Language, apart from its cultural and social dimension, has a scientific side that is connected not only to the study of 'grammar' in a more or less traditional sense, but also to disciplines like mathematics, physics, chemistry and biology. This book explores developments in linguistic theory, looking in particular at the theory of generative grammar from the perspective of the natural sciences. It highlights the complex and dynamic nature of language, suggesting that a comprehensive and full understanding of such a species-specific property will only be achieved through interdisciplinary work.
|Publisher:||Cambridge University Press|
|Product dimensions:||6.14(w) x 9.25(h) x 0.94(d)|
About the Author
Ángel J. Gallego is Professor Agregat at the Departament de Filologia Espanyola of the Universitat Aut-noma de Barcelona.
Roger Martin is Associate Professor in the Department of Information Media and Environment Sciences at Yokohama National University, Japan.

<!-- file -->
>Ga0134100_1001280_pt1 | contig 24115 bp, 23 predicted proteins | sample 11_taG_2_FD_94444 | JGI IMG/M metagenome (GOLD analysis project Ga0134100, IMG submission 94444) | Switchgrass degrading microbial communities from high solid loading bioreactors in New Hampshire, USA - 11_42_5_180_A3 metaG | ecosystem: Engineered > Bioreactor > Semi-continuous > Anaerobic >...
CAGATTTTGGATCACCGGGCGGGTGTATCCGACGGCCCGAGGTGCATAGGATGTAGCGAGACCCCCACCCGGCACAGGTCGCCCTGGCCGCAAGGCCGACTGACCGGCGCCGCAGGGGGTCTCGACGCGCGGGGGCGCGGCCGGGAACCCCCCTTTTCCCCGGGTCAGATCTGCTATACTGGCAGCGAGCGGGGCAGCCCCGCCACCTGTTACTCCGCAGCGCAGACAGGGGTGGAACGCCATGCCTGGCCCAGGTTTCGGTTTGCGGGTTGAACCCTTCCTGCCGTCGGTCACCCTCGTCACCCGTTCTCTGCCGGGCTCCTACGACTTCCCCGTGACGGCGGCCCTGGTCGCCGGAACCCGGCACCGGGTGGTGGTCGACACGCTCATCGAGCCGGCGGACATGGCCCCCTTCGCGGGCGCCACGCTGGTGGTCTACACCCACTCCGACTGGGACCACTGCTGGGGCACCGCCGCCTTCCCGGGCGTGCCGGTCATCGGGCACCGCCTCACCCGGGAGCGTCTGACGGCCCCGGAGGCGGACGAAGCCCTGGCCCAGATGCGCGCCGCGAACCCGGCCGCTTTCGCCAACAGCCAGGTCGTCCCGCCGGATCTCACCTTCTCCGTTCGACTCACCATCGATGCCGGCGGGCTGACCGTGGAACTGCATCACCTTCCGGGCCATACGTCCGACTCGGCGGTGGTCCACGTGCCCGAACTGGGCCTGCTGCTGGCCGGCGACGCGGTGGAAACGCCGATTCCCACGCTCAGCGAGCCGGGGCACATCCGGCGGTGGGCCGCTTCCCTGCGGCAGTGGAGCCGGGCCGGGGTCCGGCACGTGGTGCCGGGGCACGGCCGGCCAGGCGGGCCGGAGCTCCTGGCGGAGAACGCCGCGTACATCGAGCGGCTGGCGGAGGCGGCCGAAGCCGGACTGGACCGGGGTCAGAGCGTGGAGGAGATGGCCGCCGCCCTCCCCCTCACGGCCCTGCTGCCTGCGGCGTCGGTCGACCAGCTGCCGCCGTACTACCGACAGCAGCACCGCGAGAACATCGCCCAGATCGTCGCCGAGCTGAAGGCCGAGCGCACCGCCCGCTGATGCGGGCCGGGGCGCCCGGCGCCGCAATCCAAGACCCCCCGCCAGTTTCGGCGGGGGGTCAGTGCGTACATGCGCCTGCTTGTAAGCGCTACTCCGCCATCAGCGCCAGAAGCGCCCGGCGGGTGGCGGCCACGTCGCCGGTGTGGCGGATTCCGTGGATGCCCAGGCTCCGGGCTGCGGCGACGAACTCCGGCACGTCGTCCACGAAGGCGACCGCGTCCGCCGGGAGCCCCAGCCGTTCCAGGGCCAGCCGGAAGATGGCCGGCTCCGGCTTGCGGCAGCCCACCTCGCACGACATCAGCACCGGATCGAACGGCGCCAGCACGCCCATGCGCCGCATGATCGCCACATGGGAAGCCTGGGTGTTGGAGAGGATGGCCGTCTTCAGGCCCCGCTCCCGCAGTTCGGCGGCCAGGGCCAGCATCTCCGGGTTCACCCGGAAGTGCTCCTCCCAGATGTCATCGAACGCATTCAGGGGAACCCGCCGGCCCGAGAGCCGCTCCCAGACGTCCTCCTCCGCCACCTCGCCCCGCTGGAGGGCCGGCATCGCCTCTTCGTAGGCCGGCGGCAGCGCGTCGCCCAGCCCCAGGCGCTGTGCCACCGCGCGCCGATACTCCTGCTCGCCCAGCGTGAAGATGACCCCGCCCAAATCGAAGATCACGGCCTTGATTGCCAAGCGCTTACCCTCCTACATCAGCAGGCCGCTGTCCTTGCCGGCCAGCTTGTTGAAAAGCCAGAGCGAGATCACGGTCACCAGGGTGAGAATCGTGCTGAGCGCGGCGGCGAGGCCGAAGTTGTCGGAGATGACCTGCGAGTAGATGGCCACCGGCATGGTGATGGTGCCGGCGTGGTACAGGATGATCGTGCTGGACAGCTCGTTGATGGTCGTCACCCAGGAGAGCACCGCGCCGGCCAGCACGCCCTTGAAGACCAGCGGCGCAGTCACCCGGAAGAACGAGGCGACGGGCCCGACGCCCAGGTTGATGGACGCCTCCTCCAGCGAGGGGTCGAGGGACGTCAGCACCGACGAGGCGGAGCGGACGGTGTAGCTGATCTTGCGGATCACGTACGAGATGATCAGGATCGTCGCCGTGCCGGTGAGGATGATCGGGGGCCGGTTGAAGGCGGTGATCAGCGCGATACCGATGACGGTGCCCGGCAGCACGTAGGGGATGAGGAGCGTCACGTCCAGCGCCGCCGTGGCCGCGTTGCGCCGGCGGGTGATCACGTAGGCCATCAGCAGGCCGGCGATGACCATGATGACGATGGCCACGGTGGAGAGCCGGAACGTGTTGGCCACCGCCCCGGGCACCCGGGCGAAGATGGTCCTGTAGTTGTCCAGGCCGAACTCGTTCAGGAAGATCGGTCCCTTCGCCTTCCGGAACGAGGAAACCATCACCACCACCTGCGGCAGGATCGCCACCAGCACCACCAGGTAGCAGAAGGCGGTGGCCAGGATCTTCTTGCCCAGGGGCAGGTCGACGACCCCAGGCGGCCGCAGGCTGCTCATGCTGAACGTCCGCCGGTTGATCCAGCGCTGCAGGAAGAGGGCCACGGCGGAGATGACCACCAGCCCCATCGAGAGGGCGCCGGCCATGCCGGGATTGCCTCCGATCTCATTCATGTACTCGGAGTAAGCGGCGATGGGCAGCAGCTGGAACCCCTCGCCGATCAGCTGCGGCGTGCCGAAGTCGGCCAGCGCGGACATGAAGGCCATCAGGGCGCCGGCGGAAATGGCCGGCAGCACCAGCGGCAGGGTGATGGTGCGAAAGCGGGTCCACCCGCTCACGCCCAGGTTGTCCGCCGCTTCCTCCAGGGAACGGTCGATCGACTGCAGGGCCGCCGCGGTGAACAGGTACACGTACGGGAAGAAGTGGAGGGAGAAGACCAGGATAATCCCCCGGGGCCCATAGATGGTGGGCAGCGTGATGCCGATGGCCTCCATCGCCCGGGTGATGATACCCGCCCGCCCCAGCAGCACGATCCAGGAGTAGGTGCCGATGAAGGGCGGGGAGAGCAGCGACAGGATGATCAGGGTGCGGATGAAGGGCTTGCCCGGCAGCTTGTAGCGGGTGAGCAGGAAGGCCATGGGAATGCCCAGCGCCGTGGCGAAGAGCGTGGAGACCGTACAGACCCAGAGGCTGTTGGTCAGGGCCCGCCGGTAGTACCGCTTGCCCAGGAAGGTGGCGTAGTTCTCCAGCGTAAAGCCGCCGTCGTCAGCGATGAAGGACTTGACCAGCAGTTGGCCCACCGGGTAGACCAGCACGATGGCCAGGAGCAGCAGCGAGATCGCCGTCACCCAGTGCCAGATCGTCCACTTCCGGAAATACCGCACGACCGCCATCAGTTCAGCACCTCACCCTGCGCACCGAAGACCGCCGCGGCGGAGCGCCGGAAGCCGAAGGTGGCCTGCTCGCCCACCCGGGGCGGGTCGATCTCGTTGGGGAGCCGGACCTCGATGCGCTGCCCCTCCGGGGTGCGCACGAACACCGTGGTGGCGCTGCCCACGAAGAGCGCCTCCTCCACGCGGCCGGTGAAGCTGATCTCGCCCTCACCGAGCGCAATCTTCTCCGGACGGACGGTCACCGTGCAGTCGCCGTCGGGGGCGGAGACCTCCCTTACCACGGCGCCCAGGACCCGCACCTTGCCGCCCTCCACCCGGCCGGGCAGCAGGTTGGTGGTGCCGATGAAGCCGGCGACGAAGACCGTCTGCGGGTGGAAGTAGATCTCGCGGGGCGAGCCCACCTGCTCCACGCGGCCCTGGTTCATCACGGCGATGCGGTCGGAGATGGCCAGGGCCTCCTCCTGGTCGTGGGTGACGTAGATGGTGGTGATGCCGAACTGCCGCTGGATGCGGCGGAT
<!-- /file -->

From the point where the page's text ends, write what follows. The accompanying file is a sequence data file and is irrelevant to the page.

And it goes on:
Table of Contents
Introduction Ángel J. Gallego and Roger Martin; Part I. The Computational Component: 1. Deriving multiple 'object' constructions Tonia Bleam and Norbert Hornstein; 2. Verbal complex formation and overt subjects in infinitival complexes in Romance Francisco Ordóñez; 3. Two families of questions Howard Lasnik; 4. Context sensitive aspects of constituent negation Ricardo Etxepare and Myriam Uribe-Etxebarria; 5. Phasehood and Romance adverbial because-clauses Esther Torrego; 6. No-choice parameters, phi-features and the structure of DP Ian Roberts; Part II. Interfaces: 7. Linearizing chains at LF Jairo Nunes; 8. On the rationality of grammar Wolfram Hinzen; 9. The warped forge Pablo Bustos and Juan Romero; 10. Limiting semantic types Paul Pietroski; 11. Why is phonology different? No recursion William Idsardi; 12. Nothing in linguistics makes sense except in the light of change David Lightfoot; 13. Neurology and experience: the language organ and externalization Carlos P. Otero; Part III. Linguistics and Other Sciences: 14. My head's in knots: on Uriagereka's generalization and the knot-sentence connection Sergio Balari, Antonio Benítez-Burraco, Marta Camps, Víctor M. Longa and Guillermo Lorenzo; 15. (Neural) syntax Cedric Boeckx and Constantina Theofanopoulou; 16. Syntax and uncertainty Douglas Saddy; 17. The Golden phrase: steps to the physics of language Massimo Piattelli-Palmarini and David Medeiros; 18. Science, mind, and limits of understanding Noam Chomsky.